Olympic Gyro

Debt crisis notwithstanding, Greece had something I wanted. Something meaty, greasy, flavorful and shredded from a rotating slab. You guessed it: gyro.

Actually, let me rewind and trace the antecedents of this particular craving. It began with the Philadelphia City Paper’s review of the restaurant Opa in which the writer mentions, almost in passing, the dessert of loukoumades, or fried dough, served with a Greek version of Nutella, called Merenda. Given my Nutella obsession, I was intrigued and began searching for where to buy this unknown treat. Online, of course, but there was something unsatisfying about that option (never mind the exorbitant shipping that felt overly decadent). I posted on Chowhound’s Philadelphia board about where to find it*, which lead to an active discussion of favorite Greek restaurants in Philly and its environs. All this talk of Greek food spurred a mad craving for a gyro, that delicious combination of sliced spit-roasted lamb, tomatoes, tzatziki and pita. Like a toga clad Athenian, I carried the torch of my desire for street food to Olympic Gyro in the Reading Terminal Market.

We arrived at the counter just as the Market was closing on a Sunday. While there were scads of people on line at Carmen’s Famous Hoagies & Cheesesteaks, Olympic Gyro was empty, except for the pair working there.

I ordered my gyro–no onions–and some grape leaves for an appetizer. Little bundles of delicately spiced rice, wet and chewy with a subtle lemony brine flavor, the grape leaves were quite good, and looked lovely even served on styrofoam. Considering that they were merely a warm-up, the fact that six came in the order was a little much, but my companion helped me finish them.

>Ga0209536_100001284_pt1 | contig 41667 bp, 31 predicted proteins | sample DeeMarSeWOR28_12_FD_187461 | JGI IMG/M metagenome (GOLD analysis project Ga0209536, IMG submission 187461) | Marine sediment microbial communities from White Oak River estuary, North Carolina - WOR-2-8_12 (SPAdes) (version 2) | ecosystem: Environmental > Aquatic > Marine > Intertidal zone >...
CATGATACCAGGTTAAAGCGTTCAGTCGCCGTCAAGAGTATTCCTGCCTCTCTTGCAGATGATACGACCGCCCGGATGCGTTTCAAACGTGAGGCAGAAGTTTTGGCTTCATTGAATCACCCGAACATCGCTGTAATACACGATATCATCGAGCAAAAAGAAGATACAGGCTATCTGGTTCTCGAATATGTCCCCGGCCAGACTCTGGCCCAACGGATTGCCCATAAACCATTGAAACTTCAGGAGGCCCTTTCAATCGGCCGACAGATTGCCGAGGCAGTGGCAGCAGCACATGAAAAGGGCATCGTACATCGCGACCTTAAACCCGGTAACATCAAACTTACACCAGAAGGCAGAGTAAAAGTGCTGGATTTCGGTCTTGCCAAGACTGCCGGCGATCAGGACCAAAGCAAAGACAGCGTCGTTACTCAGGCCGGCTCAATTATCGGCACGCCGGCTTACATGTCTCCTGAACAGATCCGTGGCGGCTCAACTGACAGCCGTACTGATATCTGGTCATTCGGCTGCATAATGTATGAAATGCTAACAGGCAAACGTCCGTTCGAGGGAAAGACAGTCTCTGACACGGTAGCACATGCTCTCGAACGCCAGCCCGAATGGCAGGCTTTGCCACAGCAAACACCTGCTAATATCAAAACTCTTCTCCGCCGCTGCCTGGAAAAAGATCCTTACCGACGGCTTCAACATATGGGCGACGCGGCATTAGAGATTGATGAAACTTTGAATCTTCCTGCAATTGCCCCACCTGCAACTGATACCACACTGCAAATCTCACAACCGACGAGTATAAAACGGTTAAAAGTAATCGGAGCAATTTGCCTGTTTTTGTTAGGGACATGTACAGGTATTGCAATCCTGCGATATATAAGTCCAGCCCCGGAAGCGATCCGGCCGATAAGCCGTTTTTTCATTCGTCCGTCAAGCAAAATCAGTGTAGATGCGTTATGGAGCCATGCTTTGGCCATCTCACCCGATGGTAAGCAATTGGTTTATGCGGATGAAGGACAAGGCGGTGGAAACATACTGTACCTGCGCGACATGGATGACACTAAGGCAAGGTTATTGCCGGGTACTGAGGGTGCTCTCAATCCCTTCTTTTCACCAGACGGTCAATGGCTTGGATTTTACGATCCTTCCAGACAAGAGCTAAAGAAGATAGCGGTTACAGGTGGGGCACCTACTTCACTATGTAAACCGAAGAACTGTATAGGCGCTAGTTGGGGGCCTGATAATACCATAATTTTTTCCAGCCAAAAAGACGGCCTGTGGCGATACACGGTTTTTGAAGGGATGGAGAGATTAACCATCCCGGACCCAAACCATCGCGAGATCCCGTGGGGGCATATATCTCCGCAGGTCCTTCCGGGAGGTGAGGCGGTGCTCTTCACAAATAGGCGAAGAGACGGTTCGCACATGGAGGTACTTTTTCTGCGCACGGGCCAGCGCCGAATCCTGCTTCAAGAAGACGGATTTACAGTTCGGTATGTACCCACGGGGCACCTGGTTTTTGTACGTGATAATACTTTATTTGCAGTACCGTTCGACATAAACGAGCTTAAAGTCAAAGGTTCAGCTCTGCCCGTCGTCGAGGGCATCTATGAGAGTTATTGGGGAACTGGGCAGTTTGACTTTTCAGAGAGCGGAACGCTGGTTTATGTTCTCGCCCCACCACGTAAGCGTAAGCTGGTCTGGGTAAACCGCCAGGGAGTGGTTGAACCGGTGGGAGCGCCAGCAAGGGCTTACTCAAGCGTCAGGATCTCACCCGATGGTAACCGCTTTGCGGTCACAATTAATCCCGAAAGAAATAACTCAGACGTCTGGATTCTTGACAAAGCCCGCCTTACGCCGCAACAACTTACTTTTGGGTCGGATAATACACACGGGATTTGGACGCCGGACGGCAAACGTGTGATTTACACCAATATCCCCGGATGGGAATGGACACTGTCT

Then, the main event: shirred meat, pillowed between the folds of soft, warm pita. Yogurt dressing caressing the tomatoes, which rounded out the filling. My companion, he of sporadic carnivorousness, handed me back my sandwich after he took a subdued bite. Given that he hadn’t eaten all day, I offered him another taste and watched as nearly a quarter of my gyro disappeared into his maw. Forget the maxim about Greeks and gifts and save your wariness for gyro-tasting vegetarians. I wondered about the Greek salad, a longtime favorite of mine, and drooled a bit when another diner got a huge spinach pie to go. Another time, I suppose, since I was already sated on my meat binge.

Recommended: figuring out how Olympic Gyro can use the 5 rings symbol without getting in trouble with the IOC (there was a Minneapolis band called the Olympic Hopefuls back in the day who actually had to change their name to the Hopefuls or risk being sued by the Olympics); grape leaves; gyro–but, please, not the chicken kind!

* the answer is N&E Agora, 917 Tyson Ave, in Northeast Philadelphia, a relatively charm-free store in a desolate strip mall. Look beyond the soda and chips sold in the front and you’ll find, however, a treasure trove of Greek treats. A pickle-jar sized bottle of capers! Imported honey! Sheafs of dried oregano tied in bundles! and, like the holy grail, merenda.

Are you wondering how Merenda stacks up against Nutella?

Nutella, the original..

* Nutella: Thicker, intense chocolate flavor.

The Greek competitor

* Merenda: Softer texture, with hazelnut flavor predominant

The winner? Me, because now I have two jars of chocolate hazelnut paste.

About Mary Rizzo

No denying it, I like the sensual things of the world, especially good food and drink, though I'm no snob when it comes to either. A background in American cultural history and food studies makes me approach the world with a desire for contextualization and connection on the way to synthesis.
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1 Response to Olympic Gyro

  1. have to say, i sorta predicted that this day would come–the Olympics want Olympic Gyro to change its name..

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